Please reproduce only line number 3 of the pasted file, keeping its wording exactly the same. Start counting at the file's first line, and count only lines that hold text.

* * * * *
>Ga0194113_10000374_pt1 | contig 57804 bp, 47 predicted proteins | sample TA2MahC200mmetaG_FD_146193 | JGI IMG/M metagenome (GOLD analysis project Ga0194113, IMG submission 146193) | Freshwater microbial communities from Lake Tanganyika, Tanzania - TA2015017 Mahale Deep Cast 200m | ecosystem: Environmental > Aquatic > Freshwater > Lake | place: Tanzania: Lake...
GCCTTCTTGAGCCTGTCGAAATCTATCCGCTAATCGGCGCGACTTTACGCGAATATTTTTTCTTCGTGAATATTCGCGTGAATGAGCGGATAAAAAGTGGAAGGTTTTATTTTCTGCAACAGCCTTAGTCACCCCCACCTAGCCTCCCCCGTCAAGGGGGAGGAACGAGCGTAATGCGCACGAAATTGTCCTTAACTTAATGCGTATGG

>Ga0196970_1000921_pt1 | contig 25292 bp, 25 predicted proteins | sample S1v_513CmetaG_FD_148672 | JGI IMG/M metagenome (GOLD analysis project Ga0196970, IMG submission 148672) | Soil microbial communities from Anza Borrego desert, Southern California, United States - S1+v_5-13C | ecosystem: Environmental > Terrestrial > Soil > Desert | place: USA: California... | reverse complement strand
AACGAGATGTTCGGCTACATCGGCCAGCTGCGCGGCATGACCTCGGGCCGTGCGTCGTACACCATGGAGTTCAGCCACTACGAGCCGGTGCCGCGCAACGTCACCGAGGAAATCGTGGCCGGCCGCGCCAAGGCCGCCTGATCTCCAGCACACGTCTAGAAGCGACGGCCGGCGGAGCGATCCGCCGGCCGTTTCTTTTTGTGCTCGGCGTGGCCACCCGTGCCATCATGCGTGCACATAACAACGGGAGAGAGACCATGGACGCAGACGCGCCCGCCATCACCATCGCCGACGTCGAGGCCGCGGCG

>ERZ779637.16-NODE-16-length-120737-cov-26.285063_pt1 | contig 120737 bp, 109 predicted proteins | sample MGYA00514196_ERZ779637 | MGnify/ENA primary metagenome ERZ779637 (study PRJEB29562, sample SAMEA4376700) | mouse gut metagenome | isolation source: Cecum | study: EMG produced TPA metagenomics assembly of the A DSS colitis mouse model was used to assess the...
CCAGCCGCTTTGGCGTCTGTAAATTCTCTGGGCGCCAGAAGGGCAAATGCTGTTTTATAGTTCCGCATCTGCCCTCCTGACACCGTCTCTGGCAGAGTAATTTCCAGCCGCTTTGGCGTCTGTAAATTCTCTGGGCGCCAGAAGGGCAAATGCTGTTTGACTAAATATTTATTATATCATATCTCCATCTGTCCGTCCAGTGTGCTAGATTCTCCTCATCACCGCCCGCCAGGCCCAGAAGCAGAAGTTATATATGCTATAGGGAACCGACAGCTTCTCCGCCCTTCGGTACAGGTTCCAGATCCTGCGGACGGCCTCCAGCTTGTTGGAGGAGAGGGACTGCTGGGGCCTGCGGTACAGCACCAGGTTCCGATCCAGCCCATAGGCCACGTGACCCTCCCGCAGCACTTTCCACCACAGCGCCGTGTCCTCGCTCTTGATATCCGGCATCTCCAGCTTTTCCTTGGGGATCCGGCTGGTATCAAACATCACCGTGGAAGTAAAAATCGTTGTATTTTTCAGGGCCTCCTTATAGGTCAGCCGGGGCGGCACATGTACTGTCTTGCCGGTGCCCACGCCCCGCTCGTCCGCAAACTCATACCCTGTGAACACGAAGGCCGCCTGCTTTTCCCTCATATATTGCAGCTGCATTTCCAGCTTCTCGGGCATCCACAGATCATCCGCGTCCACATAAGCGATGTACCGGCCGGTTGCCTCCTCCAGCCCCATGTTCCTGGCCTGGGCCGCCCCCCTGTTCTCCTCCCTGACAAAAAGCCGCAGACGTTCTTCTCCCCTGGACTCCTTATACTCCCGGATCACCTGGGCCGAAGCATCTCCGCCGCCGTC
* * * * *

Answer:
>Ga0196970_1000921_pt1 | contig 25292 bp, 25 predicted proteins | sample S1v_513CmetaG_FD_148672 | JGI IMG/M metagenome (GOLD analysis project Ga0196970, IMG submission 148672) | Soil microbial communities from Anza Borrego desert, Southern California, United States - S1+v_5-13C | ecosystem: Environmental > Terrestrial > Soil > Desert | place: USA: California... | reverse complement strand